This article originally appeared at TalkPoverty.org
It’s a tired debate born of selective reading and contrarian sound bites: Does Head Start work?
The research shows that it clearly does. Decades of studies, including the most recent Head Start Impact Study, have found that at the end of Head Start, prior to kindergarten, the program shows wide-ranging positive effects on children and families from language and pre-reading abilities to parenting skills. And even though Head Start dates back to 1965, the latest research has proven its creators right about many basic principles.
Since its inception, Head Start’s core has been a comprehensive approach to high-quality early education and a focus on the whole child—recognizing the importance of social, emotional, physical and cognitive development. Head Start children receive medical and developmental screenings and subsequent treatment for identified concerns. They receive regular medical and dental care. And their families receive parenting education, health education and support services connecting them to education and jobs. Current research tells us that this full array of services is what early education programs should offer to have a positive effect on vulnerable children.
But it’s not just the comprehensive approach that makes Head Start a leader. Head Start’s rigorous quality standards and monitoring processes, commitment to serving children with disabilities, and leadership in serving children from diverse backgrounds all make it a model of a high-quality program and a foundational component of our early learning system.
Head Start’s history of evaluation, innovation, and self-improvement is just as extraordinary. It has been the subject of intensive research for five decades and much of what has been learned has been incorporated into the program through quality improvement.
Head Start has evolved over time in various ways to meet families’ needs for full-day or year-round programs or to respond to local community needs with innovative models. Program standards, monitoring, and professional development have all been revised based on research and evaluation. Most notably, the 2007 Congressional reauthorization of Head Start increased the focus on school readiness for children and established higher educational requirements for teachers. New assessment procedures require a review of teacher-child interactions, a critical component of any early education experience.
Drawing on this history, researchers have taken a careful look at what about Head Start works and what can be improved based on the findings of the recent national impact study and the broader Head Start research.
So why is there any debate at all regarding the effectiveness of Head Start?
The answer is simple—the impact study has been selectively mined for talking points. The study found that right after leaving Head Start, children did better than their peers. It also found cognitive gains disappeared during the early elementary years. There are many possible reasons, including uneven quality in Head Start programs, uneven quality in elementary schools that poor children enter after Head Start, and the need for higher-intensity interventions than the 9-month Head Start program tested in the study. There is also much more to learn about how to sustain immediate gains for poor children over time.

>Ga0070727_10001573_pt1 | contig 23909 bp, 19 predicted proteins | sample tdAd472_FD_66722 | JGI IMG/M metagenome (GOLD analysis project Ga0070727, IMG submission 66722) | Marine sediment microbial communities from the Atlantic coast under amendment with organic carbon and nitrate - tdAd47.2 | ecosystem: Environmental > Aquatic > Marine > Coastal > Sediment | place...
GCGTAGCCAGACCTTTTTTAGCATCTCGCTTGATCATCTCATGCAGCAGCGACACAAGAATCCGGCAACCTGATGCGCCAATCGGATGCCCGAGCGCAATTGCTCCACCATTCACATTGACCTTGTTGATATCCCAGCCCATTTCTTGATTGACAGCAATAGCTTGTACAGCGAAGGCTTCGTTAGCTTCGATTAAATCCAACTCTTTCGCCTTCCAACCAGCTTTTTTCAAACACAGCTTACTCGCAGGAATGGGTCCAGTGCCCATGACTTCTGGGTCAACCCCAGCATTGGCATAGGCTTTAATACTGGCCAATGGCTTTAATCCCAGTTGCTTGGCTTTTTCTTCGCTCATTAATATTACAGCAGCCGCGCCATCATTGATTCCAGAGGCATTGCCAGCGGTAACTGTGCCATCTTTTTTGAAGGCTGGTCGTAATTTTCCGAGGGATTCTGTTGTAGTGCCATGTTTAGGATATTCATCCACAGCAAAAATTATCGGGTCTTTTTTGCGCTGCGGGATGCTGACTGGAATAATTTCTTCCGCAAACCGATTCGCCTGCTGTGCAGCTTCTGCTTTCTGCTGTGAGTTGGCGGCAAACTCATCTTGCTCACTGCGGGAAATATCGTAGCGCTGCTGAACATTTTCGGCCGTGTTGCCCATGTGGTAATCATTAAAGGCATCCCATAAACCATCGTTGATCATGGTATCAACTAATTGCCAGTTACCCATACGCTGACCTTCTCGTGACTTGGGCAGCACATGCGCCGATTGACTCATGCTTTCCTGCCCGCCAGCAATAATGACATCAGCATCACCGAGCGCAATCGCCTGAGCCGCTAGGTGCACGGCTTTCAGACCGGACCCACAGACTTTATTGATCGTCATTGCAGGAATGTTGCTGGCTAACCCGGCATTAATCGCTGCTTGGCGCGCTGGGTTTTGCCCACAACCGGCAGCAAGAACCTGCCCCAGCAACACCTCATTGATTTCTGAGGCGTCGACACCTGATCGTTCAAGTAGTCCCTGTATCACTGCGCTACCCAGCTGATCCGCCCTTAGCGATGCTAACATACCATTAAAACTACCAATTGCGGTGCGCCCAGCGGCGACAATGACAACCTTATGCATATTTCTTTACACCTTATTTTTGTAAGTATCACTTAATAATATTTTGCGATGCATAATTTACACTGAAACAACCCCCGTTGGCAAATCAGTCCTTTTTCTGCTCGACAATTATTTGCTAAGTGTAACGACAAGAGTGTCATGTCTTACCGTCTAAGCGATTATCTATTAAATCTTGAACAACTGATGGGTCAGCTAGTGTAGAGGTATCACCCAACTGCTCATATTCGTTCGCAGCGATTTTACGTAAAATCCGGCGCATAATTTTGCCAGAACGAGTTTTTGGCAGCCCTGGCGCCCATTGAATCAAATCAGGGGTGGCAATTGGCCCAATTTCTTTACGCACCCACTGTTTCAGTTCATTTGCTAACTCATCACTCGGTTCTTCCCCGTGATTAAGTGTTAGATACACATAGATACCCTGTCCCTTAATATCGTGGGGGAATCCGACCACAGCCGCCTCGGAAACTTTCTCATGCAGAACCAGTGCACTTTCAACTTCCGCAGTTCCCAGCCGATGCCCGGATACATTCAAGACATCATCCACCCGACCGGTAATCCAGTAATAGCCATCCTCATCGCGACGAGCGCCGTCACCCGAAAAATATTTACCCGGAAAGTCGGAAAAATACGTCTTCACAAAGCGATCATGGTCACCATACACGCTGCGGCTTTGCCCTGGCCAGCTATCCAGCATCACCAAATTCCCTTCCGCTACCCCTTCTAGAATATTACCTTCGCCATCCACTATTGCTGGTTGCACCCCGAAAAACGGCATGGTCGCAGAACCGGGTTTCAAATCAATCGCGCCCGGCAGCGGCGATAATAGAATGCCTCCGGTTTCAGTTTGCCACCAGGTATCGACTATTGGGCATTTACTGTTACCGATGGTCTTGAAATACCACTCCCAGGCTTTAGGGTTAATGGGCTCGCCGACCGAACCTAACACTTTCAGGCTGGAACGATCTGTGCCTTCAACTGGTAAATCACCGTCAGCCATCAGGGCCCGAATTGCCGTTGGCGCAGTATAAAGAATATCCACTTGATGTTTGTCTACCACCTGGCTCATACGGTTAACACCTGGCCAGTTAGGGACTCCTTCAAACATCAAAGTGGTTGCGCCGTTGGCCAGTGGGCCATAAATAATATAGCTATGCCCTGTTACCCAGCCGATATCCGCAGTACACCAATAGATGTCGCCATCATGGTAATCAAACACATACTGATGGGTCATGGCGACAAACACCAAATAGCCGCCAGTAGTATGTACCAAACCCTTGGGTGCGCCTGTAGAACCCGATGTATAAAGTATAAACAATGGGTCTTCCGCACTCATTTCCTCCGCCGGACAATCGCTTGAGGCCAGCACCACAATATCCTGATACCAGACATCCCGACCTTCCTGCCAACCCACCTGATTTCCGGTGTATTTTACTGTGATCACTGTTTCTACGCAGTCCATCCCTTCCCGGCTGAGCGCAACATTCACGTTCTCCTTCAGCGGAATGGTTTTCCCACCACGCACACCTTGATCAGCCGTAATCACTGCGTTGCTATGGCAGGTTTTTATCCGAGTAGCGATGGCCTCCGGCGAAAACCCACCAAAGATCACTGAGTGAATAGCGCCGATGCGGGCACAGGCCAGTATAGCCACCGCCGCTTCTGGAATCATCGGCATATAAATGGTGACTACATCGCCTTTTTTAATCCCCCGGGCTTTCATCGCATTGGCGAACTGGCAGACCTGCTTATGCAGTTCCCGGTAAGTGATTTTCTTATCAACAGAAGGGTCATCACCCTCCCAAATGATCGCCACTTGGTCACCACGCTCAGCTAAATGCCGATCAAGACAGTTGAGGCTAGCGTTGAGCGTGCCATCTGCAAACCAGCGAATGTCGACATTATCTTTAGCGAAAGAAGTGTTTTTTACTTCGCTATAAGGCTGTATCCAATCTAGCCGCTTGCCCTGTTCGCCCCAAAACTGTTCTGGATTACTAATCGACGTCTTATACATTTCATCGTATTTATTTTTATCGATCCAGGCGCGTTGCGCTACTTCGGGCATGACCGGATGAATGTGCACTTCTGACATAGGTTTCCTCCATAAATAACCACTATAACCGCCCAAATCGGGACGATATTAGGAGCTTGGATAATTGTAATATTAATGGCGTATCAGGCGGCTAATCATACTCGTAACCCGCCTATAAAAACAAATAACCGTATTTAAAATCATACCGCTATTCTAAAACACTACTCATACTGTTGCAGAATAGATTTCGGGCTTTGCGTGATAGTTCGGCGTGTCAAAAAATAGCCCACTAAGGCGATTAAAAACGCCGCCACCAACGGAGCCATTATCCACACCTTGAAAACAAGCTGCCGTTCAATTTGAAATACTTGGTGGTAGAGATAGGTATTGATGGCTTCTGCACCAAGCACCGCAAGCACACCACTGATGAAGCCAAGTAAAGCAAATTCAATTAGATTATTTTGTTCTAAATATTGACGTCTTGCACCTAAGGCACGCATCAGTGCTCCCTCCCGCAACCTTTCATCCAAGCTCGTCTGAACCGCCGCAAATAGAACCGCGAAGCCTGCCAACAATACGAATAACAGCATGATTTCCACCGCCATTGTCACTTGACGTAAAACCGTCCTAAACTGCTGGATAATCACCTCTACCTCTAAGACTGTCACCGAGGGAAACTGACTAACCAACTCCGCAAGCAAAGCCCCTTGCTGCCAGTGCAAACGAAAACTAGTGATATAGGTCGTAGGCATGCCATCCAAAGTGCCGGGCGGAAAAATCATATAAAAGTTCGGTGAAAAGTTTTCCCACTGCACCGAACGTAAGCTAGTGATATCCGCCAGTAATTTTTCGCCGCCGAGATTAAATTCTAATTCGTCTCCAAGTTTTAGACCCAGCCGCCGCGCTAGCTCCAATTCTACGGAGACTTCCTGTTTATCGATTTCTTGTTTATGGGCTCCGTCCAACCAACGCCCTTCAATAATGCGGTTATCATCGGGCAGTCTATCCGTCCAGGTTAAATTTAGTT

Importantly, the study results do not necessarily mean that children won’t benefit later from Head Start. A robust body of research finds that while children in Head Start and other high-quality early education programs may lose immediate gains, they still experience improved outcomes later in life. This is important: the large payoffs to early education that researchers have found for high-quality programs in the form of increased education, employment, and earnings can happen even when there is no immediate evidence that children are doing better in school. Here too, we have more to learn.
As we deepen our understanding of the complexities of high-quality early education and its impacts, Head Start should continue its legacy of continuous quality improvement to respond to the needs of poor children. As with any program intended to advance outcomes for our children, we should learn and adapt as new research expands our knowledge base. But labeling the intervention a failure based on one study is neither sensible nor advantageous to preparing poor children for school, a goal that benefits everyone in the country.
But the biggest problem with the simplistic talking points framing the Head Start debate isn’t a selective reading of the research. It is the distraction from what matters most: the persistence of child poverty, which affects a quarter of our youngest children. The immediate impacts of Head Start are clear. We shouldn’t ignore or reject decades of reputable research. Whether Head Start works isn’t close to the right question. Instead, we should ask why only a fraction of eligible children are being served. Why, when we know what works, can we not make a significant investment to put a generation of young children in poverty on a better and brighter path?
It is our public will that we must question.